John Graham McVie was born in Ealing, West London, in 1945, and expressed an interest in music from childhood, when he took up the trumpet. He reached his teens amid the British skiffle boom and the first serious rumblings of home-grown rock & roll, and decided to switch to the guitar. But he saw that everyone was taking up the guitar, seeking to emulate either Lonnie Donegan or Hank Marvin and Bruce Welch of the Shadows; he also was inclined to play along to their work on the Shadows' records. And so, in a profoundly important moment, he chose to learn the bass instead, and to use the Shadows' original four-string player, Jet Harris, as his model. His father contributed to the choice by buying him a Fender bass, then a very expensive purchase in England. His listening included the work of Willie Dixon and Charles Mingus, though upright bass doesn't ever seem to have figured large in McVie's own career. Jazz and blues loomed large in his thinking, though he did find one rock player after Harris whose work intrigued him, Paul McCartney.
McVie's first band was the Krewsaders, comprised of friends he knew from Ealing, playing local dances and weddings. He was struggling along, paying his dues at local gigs, and planning to join the civil service as a tax inspector, when lightning of a kind struck. McVie had a friend, Cliff Barton, who was playing with the Cyril Davies All-Stars, one of the top British blues bands working in London at the time, and who was offered the chance to join a fledgling band called the Bluesbreakers, organized and led by John Mayall. Barton wasn't interested, but he told Mayall that he should look up the then 17-year-old McVie, who joined the Bluesbreakers in January of 1963. From that modest beginning (a ten-shilling payday for his first gig, at a pub, according to one interview), he stayed with the band for years, and was there when Mayall and company became important enough to rate a recording contract with Decca -- while McVie was working as a tax inspector during the daytime.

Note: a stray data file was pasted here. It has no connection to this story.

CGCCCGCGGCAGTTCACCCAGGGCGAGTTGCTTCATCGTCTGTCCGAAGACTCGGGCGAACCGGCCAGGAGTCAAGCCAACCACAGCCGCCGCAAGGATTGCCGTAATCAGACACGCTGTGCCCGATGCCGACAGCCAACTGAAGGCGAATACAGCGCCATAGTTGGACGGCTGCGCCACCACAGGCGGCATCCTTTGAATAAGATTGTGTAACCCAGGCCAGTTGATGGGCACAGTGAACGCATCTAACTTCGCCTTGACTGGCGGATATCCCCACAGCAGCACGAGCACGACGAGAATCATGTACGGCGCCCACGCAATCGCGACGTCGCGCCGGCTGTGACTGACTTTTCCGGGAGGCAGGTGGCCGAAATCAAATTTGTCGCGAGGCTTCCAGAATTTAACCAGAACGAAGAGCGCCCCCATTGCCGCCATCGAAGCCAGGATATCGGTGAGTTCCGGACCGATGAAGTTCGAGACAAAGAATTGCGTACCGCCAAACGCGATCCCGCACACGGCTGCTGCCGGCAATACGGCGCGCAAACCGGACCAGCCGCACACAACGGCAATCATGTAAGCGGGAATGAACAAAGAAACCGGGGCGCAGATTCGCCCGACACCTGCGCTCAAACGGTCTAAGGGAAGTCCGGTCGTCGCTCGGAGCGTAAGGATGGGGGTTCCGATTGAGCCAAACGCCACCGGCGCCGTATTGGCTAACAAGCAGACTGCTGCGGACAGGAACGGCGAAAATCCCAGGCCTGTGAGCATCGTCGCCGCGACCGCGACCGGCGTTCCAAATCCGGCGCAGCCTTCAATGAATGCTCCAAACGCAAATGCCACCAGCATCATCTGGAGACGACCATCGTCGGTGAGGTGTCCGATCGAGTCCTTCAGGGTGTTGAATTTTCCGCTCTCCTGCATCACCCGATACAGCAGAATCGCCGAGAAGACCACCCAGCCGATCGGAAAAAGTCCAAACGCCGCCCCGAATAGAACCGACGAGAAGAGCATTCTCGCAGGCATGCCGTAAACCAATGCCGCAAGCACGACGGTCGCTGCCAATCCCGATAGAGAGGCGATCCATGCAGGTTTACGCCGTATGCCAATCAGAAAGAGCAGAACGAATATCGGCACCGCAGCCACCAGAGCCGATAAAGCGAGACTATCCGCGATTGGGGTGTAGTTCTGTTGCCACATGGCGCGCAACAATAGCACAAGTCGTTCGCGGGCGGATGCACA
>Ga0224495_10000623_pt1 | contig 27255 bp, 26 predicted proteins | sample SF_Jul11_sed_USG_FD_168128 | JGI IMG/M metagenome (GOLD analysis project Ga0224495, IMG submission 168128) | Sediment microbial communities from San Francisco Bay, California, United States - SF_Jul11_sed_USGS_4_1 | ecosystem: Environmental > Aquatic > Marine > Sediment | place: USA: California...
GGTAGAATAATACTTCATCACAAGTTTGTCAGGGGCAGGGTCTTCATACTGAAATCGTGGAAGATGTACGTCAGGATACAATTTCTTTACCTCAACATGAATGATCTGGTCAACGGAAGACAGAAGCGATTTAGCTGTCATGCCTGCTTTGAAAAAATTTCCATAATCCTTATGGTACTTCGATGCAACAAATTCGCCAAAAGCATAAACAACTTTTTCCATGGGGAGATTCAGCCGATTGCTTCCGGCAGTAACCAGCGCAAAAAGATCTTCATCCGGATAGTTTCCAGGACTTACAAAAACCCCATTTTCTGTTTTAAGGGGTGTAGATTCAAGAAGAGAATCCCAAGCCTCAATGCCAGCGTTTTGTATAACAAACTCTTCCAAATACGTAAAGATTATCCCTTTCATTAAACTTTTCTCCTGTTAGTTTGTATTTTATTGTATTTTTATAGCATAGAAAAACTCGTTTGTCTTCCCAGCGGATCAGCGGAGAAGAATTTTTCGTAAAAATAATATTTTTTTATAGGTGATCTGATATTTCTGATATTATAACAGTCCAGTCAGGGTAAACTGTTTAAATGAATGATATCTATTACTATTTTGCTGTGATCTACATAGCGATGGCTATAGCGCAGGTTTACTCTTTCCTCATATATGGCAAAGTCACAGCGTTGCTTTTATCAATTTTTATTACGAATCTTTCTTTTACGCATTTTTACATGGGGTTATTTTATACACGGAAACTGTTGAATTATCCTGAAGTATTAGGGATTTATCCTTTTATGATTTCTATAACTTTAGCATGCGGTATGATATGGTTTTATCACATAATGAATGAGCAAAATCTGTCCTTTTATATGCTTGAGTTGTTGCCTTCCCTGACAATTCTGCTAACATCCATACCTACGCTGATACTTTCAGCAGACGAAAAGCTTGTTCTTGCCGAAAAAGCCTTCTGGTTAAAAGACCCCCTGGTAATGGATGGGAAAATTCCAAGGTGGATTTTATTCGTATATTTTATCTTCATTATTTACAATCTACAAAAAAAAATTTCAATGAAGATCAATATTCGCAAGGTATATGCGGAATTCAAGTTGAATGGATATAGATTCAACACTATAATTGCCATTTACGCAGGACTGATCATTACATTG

McVie was good enough to last, despite a propensity for drinking that grew more severe as time went on, and resulted in periodic dismissals and rehirings. He was there for the tenure of Eric Clapton on lead guitar, and for his successor, Peter Green. And he found a new partner in the rhythm section in 1967 with the addition of drummer Mick Fleetwood, a veteran of bands such as Peter B's Looners, and to a lot of connoisseurs, that band -- Mayall, Green, McVie, and Fleetwood -- was the best lineup the Bluesbreakers ever fielded. Green's tenure with the band was difficult, owing in part to his own aspirations and also to the dominant personality of Mayall, who exerted his authority as leader without compunction. Green decided to strike out on his own after work on the album A Hard Road, and wanted to take Fleetwood and McVie with him. Fleetwood went along, but McVie, who had been with Mayall far longer than the others, didn't want to betray his mentor/benefactor and also saw the new band as a risk; blues bands were springing up all over London, while the audience seemed to be splintering amid the burgeoning psychedelic movement, and there was this outfit called Cream that seemed to be getting most of the press and sales -- even the decision to call the proposed band Fleetwood Mac (or Peter Green's Fleetwood Mac), thus giving each member a stake in the name, couldn't get McVie dislodged from the Bluesbreakers.